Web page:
Hard work is not a virtue, I argued a few weeks ago in disagreement with recent statements by politicians.
There is a very different error – almost the opposite error – which has a longer pedigree and also needs challenging. I was reminded of it by a rather extraordinary story, and I’m grateful to Mike Dark for drawing it to my attention. In Missouri, USA, a Roman Catholic woman was sacked from a job in which she was in charge of feeding the homeless. The reason for the sacking was that she was in a same-sex marriage.
I don’t know any more about the story than the article states, so I’m not going to comment on personal details. What interests me is the combination of virtue and vice. I accept that the Roman Catholics of Missouri toe the official line by decreeing same-sex marriages immoral. Why that’s due cause for a sacking I don’t know, but clearly they thought it was.
My question is: if they are taking a moral stand against the same-sex marriage which they consider a sin, why are they not also making a moral stand in her favour, as a person performing a desperately-needed virtuous act of feeding the homeless?
Because, presumably, she was employed to do it. She did it for the money. I’m guessing here, but I can’t think of any other reason. If so, it is a good example of the error I’m referring to.
This is the error that divides up human activity into ‘work’, which we don’t want to do but gives us money, and everything other than work, which usually costs us money. Once this division of our waking life into these two categories gets accepted as the way things inevitably must be, there is nothing to stop society descending down the slippery slope of treating ‘work’ – paid employment – as a necessary evil, and therefore turning it into one.
Paid employment then changes in two ways. Firstly it becomes more and more unpleasant because society no longer expects it to consist of fulfilling activities. To see what I mean, try looking for a teacher who has more job satisfaction today than they did ten years ago. The current attitude to ‘work’ militates against any expectation that it should be a pleasant part of life.
Secondly, paid employment loses its roots in work that needs to be done. So redefined, ‘work’ consists of anything that anyone gets paid to do. This is what ‘work’ now means in the job centres and the statistics of the Department of Work and Pensions.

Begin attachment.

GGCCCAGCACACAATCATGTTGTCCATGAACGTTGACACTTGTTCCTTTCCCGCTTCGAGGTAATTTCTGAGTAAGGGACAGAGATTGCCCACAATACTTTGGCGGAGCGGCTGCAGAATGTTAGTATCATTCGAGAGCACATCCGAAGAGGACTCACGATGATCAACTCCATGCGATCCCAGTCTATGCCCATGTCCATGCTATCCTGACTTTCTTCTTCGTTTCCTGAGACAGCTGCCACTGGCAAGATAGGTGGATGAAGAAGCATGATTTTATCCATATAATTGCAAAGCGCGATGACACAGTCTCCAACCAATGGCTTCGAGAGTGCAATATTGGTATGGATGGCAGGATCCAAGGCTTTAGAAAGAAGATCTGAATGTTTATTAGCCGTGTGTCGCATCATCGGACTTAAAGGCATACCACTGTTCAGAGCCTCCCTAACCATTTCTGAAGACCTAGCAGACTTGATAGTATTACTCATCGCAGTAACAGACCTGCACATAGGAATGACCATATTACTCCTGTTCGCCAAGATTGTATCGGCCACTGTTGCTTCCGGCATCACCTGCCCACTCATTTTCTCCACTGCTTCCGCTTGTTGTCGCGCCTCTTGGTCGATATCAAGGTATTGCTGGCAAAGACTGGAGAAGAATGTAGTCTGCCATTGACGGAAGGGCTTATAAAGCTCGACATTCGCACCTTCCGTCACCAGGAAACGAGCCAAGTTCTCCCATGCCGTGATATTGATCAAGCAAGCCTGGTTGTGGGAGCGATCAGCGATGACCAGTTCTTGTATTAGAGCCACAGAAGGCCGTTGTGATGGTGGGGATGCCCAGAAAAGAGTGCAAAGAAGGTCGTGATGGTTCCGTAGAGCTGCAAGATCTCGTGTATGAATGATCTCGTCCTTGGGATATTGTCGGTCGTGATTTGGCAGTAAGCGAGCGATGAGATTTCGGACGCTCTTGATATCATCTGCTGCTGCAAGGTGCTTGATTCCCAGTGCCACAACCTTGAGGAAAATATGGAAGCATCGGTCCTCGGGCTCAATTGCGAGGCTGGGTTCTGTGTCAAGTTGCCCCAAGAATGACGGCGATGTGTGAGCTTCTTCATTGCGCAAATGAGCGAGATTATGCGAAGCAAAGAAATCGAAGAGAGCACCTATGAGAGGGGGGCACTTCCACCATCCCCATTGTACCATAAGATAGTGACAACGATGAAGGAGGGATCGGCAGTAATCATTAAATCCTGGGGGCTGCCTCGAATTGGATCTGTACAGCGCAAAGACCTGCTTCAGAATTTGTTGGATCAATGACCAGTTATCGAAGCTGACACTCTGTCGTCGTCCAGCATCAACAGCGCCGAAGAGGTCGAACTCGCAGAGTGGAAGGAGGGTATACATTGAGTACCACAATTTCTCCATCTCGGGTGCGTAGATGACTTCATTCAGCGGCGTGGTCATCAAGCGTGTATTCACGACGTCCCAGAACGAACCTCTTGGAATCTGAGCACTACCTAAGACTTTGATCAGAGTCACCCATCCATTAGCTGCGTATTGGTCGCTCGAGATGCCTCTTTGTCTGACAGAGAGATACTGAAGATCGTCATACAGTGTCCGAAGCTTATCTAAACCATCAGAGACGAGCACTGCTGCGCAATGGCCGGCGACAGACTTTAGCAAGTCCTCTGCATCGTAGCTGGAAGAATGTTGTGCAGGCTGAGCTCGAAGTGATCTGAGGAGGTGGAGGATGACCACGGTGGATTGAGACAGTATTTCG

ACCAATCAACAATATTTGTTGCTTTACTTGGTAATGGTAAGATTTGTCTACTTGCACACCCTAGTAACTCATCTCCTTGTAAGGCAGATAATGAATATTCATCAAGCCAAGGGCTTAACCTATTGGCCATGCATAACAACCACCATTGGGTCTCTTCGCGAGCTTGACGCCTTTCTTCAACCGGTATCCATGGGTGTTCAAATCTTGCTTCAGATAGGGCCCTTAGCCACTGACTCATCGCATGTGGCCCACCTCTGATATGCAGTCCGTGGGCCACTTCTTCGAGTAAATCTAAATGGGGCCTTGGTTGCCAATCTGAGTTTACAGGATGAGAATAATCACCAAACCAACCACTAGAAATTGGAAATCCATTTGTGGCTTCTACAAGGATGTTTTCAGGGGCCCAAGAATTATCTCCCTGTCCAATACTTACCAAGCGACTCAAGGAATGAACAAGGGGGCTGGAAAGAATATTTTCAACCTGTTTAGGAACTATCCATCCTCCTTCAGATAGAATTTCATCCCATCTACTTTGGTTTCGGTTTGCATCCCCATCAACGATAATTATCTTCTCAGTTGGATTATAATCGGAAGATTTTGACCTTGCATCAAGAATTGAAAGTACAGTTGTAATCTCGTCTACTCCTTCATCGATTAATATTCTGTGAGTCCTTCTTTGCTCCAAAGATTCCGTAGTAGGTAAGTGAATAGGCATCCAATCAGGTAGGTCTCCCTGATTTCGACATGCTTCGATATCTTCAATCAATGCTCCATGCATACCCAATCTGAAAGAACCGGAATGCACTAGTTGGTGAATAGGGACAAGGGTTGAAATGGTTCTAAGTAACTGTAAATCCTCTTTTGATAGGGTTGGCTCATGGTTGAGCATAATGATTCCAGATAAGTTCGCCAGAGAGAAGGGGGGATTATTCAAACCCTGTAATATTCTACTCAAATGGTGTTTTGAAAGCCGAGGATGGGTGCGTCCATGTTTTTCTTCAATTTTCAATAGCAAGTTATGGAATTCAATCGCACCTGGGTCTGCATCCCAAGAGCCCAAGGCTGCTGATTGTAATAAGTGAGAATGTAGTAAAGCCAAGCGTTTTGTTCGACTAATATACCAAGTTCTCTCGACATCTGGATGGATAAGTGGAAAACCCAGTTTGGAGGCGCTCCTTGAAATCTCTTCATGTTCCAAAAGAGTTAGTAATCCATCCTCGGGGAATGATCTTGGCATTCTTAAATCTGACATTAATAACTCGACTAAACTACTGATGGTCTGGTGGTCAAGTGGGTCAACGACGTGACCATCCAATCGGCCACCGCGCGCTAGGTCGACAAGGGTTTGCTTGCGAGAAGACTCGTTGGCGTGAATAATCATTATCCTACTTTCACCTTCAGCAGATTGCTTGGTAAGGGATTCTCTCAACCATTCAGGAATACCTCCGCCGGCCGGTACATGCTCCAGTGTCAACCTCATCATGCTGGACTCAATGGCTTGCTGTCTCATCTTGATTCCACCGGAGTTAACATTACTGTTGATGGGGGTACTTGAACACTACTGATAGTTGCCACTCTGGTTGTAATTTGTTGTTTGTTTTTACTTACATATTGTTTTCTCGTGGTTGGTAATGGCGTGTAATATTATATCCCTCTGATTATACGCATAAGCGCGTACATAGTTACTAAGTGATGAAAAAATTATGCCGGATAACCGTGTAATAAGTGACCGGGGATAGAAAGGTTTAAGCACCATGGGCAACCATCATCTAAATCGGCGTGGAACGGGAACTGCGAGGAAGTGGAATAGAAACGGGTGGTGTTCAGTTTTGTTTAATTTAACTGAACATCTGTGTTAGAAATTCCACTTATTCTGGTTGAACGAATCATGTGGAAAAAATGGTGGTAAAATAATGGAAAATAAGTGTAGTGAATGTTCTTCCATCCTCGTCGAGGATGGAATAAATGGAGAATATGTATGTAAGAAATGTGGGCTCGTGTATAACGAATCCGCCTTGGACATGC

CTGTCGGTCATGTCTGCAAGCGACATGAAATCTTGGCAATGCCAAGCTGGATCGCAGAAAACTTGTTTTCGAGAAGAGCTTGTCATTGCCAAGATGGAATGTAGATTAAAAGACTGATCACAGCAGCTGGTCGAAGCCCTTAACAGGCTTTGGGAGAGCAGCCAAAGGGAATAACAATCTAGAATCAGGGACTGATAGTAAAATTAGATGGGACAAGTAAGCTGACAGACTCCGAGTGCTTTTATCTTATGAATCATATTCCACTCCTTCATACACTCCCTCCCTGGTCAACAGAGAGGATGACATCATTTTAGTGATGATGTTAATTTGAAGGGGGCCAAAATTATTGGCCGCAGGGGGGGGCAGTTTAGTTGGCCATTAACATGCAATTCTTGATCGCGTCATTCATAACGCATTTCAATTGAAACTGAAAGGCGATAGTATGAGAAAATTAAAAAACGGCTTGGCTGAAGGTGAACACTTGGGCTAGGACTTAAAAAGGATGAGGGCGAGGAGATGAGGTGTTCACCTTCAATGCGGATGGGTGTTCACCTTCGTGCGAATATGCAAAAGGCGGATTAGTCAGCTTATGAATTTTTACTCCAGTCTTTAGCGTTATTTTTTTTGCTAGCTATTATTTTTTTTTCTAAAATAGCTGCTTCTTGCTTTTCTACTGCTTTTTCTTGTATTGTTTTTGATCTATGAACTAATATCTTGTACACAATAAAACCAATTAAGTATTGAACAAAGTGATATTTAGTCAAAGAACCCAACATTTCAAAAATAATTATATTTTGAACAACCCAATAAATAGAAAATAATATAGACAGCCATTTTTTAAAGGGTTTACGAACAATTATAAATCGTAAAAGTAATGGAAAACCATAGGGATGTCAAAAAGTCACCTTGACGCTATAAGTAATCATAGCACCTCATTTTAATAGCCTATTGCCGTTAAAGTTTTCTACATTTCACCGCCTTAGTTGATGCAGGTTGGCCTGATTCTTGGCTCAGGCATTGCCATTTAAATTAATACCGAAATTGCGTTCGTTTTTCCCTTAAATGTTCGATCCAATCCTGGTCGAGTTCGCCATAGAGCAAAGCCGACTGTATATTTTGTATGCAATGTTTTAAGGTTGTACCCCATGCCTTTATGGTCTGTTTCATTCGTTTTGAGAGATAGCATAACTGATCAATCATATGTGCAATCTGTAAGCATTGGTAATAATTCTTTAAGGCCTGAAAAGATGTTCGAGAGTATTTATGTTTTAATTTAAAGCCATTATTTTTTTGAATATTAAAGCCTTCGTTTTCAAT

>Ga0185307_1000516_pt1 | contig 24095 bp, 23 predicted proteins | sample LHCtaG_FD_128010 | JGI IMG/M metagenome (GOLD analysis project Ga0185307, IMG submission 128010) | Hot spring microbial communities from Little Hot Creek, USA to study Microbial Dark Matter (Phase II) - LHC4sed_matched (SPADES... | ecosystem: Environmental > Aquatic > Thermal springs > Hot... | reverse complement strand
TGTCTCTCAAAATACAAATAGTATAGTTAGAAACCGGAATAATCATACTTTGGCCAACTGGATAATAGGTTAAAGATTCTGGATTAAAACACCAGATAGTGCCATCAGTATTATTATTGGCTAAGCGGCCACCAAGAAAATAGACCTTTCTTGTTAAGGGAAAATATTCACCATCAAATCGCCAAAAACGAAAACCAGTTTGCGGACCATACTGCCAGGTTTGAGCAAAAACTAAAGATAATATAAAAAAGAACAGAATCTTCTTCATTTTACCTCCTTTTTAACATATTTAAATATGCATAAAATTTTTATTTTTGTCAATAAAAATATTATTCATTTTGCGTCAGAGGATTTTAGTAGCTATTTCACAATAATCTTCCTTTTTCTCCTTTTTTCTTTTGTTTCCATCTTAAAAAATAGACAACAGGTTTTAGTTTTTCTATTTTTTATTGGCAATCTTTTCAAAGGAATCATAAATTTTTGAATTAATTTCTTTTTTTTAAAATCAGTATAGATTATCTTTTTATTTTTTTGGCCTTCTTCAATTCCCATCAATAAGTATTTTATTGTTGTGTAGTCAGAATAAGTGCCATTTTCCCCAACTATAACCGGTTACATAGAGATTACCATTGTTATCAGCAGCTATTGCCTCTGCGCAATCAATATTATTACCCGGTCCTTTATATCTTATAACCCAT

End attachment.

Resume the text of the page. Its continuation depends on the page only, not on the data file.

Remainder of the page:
These trends are things that Christian authorities ought to be vigorously opposing. The idea of work as a necessary evil has a long history. It was expressed by Hesiod in the 7th century BCE and was a common view among the ancient Greeks and Romans. However it has no place in a monotheistic faith where God has provided us with a good world and the opportunity to be creative in it.
Even if same-sex marriages are harmful (and I can’t see how they can be) this change in society’s attitude to paid employment does a great deal more harm. The Catholic authorities should have praised that woman for doing a good, helpful, virtuous job, regardless of the fact that they were paying her. I realise that this makes a negative judgement on people who have no option but to do useless or harmful jobs, of which there are a great many these days. However the people forced into them either already know their unfortunate condition, or need to have it pointed out to them. I feel sorry for the people employed to spend their day telephoning us and asking us to buy something we don’t want; many of us make it quite clear what we think of them. Other people doing useless jobs may actually convince themselves that they are doing something useful – people in the advertising industry, perhaps. That woman should be held up to them as an example of a better way of life.
So whereas I think we must oppose the absurd notion that hard work is a virtue, we do need to insist that good work is a virtue.
Conceptually, treating hard work as a virtue is almost the exact opposite of treating all work as a necessary evil. Strangely, though, in the present social climate it is the same politicians who are promoting both.
Or perhaps, not so strangely. Never mind the logic; if we ask who benefits we can see why.